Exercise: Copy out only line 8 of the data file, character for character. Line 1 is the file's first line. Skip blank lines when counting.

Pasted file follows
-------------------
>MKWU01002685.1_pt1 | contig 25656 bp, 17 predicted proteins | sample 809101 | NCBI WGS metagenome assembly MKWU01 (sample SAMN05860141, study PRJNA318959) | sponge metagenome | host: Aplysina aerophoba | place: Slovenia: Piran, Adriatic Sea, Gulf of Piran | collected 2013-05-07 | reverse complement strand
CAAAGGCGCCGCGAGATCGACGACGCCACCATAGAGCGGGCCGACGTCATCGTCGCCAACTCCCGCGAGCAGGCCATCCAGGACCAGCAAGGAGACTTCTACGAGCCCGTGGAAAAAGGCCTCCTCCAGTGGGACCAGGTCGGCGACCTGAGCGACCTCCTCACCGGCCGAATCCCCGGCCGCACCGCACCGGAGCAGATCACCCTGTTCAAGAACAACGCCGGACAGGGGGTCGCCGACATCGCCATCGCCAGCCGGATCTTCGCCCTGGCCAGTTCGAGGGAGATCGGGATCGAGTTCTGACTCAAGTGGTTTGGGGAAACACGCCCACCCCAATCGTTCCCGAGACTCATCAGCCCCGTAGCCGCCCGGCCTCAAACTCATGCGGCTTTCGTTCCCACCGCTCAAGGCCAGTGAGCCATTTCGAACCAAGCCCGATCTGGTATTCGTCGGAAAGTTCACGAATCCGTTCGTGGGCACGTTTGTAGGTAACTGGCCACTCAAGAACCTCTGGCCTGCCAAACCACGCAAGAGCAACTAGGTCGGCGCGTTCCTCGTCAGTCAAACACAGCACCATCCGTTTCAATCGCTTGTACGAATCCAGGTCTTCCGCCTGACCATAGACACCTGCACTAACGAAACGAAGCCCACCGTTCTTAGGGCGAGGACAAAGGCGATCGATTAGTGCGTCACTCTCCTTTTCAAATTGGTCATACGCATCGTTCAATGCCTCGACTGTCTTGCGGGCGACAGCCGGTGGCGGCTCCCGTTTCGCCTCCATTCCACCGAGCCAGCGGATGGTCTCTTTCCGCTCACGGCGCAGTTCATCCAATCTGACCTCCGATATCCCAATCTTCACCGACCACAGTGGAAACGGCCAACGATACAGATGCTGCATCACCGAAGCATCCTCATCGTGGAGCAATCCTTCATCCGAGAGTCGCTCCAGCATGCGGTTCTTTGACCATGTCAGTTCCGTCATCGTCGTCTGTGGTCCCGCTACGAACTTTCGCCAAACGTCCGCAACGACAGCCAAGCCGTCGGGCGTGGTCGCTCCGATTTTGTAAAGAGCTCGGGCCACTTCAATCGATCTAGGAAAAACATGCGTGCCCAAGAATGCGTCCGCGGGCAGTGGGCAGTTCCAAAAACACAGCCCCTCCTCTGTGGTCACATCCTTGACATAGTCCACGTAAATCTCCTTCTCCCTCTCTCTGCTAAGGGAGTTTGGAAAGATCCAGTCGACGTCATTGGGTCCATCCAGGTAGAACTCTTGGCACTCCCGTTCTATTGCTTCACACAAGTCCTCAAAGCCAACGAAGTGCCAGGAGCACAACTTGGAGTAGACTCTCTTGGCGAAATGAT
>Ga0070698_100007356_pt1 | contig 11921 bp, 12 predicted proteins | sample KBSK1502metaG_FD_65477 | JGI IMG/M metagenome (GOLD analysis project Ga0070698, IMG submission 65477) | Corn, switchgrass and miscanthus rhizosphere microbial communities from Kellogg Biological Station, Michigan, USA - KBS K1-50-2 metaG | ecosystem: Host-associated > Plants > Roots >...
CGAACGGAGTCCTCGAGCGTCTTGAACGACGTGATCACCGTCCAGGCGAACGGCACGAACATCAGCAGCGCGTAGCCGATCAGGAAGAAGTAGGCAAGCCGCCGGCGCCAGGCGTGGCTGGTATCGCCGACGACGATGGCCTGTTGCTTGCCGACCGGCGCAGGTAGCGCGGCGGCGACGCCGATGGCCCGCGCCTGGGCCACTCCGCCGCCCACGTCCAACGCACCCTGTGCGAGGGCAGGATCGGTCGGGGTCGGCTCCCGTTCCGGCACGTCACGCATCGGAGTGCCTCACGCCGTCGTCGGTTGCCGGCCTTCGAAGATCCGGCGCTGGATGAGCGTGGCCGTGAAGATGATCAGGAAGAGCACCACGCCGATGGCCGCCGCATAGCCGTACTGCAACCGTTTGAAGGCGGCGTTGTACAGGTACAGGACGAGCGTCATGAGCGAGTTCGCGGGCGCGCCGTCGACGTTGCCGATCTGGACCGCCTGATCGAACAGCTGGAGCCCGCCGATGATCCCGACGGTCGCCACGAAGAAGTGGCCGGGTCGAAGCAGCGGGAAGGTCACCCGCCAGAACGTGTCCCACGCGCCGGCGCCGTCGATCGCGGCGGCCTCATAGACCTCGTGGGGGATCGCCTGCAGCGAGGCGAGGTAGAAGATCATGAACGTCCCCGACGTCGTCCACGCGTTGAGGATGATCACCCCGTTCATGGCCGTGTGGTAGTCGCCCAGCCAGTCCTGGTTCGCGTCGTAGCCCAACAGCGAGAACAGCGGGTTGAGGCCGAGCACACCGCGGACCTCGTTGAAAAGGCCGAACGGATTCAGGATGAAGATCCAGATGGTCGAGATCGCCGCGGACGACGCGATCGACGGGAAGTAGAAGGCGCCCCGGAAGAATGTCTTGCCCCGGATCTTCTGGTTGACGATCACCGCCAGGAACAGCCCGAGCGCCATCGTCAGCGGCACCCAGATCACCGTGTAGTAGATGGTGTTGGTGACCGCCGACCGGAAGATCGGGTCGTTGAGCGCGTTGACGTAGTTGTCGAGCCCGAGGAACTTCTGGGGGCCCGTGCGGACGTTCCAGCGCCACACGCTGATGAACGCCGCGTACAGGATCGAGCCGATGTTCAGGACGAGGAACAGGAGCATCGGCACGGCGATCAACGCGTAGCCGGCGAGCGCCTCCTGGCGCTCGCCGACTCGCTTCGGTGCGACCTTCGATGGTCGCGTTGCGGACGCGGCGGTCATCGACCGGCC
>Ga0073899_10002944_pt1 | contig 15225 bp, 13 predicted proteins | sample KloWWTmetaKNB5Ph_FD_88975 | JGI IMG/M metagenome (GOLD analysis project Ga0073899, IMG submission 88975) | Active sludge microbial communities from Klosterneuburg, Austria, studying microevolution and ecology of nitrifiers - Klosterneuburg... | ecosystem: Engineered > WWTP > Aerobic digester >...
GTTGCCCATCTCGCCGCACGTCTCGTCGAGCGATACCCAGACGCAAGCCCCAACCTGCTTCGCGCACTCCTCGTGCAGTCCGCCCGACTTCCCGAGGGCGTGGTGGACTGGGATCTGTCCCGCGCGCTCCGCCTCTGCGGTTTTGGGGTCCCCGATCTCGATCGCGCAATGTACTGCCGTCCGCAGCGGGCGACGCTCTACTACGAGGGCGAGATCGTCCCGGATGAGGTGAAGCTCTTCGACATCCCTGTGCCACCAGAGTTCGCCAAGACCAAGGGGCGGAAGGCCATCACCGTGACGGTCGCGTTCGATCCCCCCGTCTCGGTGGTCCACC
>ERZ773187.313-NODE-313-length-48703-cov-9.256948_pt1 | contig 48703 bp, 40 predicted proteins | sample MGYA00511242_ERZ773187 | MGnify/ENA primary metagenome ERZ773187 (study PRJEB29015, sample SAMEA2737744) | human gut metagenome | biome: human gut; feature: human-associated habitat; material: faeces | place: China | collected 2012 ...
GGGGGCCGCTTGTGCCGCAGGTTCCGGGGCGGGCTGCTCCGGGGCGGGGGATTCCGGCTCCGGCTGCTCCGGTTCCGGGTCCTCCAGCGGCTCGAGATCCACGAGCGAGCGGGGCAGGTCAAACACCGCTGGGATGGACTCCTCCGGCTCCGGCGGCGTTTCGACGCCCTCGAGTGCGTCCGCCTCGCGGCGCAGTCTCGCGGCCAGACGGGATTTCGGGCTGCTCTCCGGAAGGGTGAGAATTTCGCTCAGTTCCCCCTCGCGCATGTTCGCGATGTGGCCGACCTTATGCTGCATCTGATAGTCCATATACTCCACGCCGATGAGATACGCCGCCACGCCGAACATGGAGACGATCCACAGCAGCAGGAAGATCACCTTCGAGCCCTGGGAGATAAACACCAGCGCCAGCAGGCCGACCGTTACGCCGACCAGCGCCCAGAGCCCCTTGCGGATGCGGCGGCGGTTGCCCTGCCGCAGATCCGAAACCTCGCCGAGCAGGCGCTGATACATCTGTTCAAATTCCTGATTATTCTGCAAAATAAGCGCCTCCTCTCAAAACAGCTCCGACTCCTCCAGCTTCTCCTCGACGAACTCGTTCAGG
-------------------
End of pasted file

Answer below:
GGGGGCCGCTTGTGCCGCAGGTTCCGGGGCGGGCTGCTCCGGGGCGGGGGATTCCGGCTCCGGCTGCTCCGGTTCCGGGTCCTCCAGCGGCTCGAGATCCACGAGCGAGCGGGGCAGGTCAAACACCGCTGGGATGGACTCCTCCGGCTCCGGCGGCGTTTCGACGCCCTCGAGTGCGTCCGCCTCGCGGCGCAGTCTCGCGGCCAGACGGGATTTCGGGCTGCTCTCCGGAAGGGTGAGAATTTCGCTCAGTTCCCCCTCGCGCATGTTCGCGATGTGGCCGACCTTATGCTGCATCTGATAGTCCATATACTCCACGCCGATGAGATACGCCGCCACGCCGAACATGGAGACGATCCACAGCAGCAGGAAGATCACCTTCGAGCCCTGGGAGATAAACACCAGCGCCAGCAGGCCGACCGTTACGCCGACCAGCGCCCAGAGCCCCTTGCGGATGCGGCGGCGGTTGCCCTGCCGCAGATCCGAAACCTCGCCGAGCAGGCGCTGATACATCTGTTCAAATTCCTGATTATTCTGCAAAATAAGCGCCTCCTCTCAAAACAGCTCCGACTCCTCCAGCTTCTCCTCGACGAACTCGTTCAGG